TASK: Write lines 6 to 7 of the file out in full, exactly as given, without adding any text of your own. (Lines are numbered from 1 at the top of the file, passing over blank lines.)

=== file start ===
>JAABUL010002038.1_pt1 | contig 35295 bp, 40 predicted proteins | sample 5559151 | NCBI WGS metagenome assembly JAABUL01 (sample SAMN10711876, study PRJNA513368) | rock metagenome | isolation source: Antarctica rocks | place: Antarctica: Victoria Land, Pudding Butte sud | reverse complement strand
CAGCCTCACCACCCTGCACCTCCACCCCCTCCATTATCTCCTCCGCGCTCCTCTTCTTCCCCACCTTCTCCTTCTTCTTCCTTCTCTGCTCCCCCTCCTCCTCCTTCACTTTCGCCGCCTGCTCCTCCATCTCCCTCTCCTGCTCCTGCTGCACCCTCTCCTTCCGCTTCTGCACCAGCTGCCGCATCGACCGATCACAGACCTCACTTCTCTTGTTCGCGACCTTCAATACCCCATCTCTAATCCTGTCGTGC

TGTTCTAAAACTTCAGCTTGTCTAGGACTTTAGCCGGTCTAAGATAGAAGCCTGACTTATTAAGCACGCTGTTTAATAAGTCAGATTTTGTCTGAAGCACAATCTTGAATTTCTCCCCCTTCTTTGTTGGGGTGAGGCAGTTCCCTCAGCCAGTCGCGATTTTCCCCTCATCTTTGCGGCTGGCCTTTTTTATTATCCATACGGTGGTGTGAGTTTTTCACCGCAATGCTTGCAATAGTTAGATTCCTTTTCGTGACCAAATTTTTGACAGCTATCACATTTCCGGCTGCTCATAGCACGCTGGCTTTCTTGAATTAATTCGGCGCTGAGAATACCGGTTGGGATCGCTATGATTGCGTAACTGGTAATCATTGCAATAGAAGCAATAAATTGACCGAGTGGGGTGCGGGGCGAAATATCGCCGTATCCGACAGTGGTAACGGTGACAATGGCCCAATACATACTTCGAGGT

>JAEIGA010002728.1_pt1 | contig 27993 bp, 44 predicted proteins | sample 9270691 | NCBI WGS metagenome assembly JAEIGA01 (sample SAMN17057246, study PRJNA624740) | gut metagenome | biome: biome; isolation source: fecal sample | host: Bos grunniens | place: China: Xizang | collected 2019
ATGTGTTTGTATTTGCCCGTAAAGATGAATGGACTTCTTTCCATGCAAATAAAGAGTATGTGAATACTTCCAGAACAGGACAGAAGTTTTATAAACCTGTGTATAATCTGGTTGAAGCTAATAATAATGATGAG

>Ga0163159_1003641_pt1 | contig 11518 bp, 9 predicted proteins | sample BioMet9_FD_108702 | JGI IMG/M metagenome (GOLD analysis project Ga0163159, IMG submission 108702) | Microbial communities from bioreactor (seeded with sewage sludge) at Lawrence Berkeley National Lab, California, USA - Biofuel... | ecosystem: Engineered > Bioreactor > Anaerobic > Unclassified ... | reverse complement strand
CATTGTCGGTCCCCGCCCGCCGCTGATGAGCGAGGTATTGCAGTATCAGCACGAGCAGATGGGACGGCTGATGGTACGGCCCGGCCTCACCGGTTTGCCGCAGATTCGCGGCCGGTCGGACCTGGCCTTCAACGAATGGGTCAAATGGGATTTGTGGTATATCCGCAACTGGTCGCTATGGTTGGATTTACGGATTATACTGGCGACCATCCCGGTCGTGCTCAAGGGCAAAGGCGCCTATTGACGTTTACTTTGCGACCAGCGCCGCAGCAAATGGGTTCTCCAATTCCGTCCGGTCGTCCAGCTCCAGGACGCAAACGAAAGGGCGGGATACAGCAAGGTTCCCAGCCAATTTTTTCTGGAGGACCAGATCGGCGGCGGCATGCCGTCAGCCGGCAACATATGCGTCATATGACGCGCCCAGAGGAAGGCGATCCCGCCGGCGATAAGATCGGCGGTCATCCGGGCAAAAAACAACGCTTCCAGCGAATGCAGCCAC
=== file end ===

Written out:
>Ga0163159_1003641_pt1 | contig 11518 bp, 9 predicted proteins | sample BioMet9_FD_108702 | JGI IMG/M metagenome (GOLD analysis project Ga0163159, IMG submission 108702) | Microbial communities from bioreactor (seeded with sewage sludge) at Lawrence Berkeley National Lab, California, USA - Biofuel... | ecosystem: Engineered > Bioreactor > Anaerobic > Unclassified ... | reverse complement strand
CATTGTCGGTCCCCGCCCGCCGCTGATGAGCGAGGTATTGCAGTATCAGCACGAGCAGATGGGACGGCTGATGGTACGGCCCGGCCTCACCGGTTTGCCGCAGATTCGCGGCCGGTCGGACCTGGCCTTCAACGAATGGGTCAAATGGGATTTGTGGTATATCCGCAACTGGTCGCTATGGTTGGATTTACGGATTATACTGGCGACCATCCCGGTCGTGCTCAAGGGCAAAGGCGCCTATTGACGTTTACTTTGCGACCAGCGCCGCAGCAAATGGGTTCTCCAATTCCGTCCGGTCGTCCAGCTCCAGGACGCAAACGAAAGGGCGGGATACAGCAAGGTTCCCAGCCAATTTTTTCTGGAGGACCAGATCGGCGGCGGCATGCCGTCAGCCGGCAACATATGCGTCATATGACGCGCCCAGAGGAAGGCGATCCCGCCGGCGATAAGATCGGCGGTCATCCGGGCAAAAAACAACGCTTCCAGCGAATGCAGCCAC